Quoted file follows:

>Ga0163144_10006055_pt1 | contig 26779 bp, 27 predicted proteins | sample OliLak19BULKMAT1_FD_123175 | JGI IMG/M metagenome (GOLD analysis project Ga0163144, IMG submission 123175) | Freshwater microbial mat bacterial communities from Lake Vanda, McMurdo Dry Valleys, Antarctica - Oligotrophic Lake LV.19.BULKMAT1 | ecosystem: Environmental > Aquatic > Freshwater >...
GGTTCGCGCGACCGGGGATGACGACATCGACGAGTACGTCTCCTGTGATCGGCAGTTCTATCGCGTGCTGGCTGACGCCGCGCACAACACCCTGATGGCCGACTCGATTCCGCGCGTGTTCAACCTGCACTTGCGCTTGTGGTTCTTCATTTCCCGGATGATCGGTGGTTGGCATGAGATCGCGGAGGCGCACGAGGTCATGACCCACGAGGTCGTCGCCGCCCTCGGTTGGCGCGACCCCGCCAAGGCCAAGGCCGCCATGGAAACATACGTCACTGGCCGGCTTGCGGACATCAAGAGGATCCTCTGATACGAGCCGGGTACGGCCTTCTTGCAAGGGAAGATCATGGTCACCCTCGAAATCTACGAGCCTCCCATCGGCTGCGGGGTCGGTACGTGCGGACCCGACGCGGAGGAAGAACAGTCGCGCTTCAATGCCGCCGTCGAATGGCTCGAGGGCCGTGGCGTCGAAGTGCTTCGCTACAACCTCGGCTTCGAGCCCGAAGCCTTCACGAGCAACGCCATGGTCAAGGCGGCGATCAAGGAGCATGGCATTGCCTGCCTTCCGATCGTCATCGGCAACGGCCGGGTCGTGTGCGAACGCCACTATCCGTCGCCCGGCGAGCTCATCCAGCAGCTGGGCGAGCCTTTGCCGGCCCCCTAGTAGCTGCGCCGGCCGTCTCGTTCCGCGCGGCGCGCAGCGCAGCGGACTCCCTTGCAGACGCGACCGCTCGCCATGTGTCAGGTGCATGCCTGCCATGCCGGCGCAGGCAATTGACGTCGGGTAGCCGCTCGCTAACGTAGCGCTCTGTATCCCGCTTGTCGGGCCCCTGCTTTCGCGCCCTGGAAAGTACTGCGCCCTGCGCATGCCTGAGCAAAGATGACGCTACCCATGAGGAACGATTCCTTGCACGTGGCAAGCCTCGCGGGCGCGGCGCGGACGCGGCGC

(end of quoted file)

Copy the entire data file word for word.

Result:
>Ga0163144_10006055_pt1 | contig 26779 bp, 27 predicted proteins | sample OliLak19BULKMAT1_FD_123175 | JGI IMG/M metagenome (GOLD analysis project Ga0163144, IMG submission 123175) | Freshwater microbial mat bacterial communities from Lake Vanda, McMurdo Dry Valleys, Antarctica - Oligotrophic Lake LV.19.BULKMAT1 | ecosystem: Environmental > Aquatic > Freshwater >...
GGTTCGCGCGACCGGGGATGACGACATCGACGAGTACGTCTCCTGTGATCGGCAGTTCTATCGCGTGCTGGCTGACGCCGCGCACAACACCCTGATGGCCGACTCGATTCCGCGCGTGTTCAACCTGCACTTGCGCTTGTGGTTCTTCATTTCCCGGATGATCGGTGGTTGGCATGAGATCGCGGAGGCGCACGAGGTCATGACCCACGAGGTCGTCGCCGCCCTCGGTTGGCGCGACCCCGCCAAGGCCAAGGCCGCCATGGAAACATACGTCACTGGCCGGCTTGCGGACATCAAGAGGATCCTCTGATACGAGCCGGGTACGGCCTTCTTGCAAGGGAAGATCATGGTCACCCTCGAAATCTACGAGCCTCCCATCGGCTGCGGGGTCGGTACGTGCGGACCCGACGCGGAGGAAGAACAGTCGCGCTTCAATGCCGCCGTCGAATGGCTCGAGGGCCGTGGCGTCGAAGTGCTTCGCTACAACCTCGGCTTCGAGCCCGAAGCCTTCACGAGCAACGCCATGGTCAAGGCGGCGATCAAGGAGCATGGCATTGCCTGCCTTCCGATCGTCATCGGCAACGGCCGGGTCGTGTGCGAACGCCACTATCCGTCGCCCGGCGAGCTCATCCAGCAGCTGGGCGAGCCTTTGCCGGCCCCCTAGTAGCTGCGCCGGCCGTCTCGTTCCGCGCGGCGCGCAGCGCAGCGGACTCCCTTGCAGACGCGACCGCTCGCCATGTGTCAGGTGCATGCCTGCCATGCCGGCGCAGGCAATTGACGTCGGGTAGCCGCTCGCTAACGTAGCGCTCTGTATCCCGCTTGTCGGGCCCCTGCTTTCGCGCCCTGGAAAGTACTGCGCCCTGCGCATGCCTGAGCAAAGATGACGCTACCCATGAGGAACGATTCCTTGCACGTGGCAAGCCTCGCGGGCGCGGCGCGGACGCGGCGC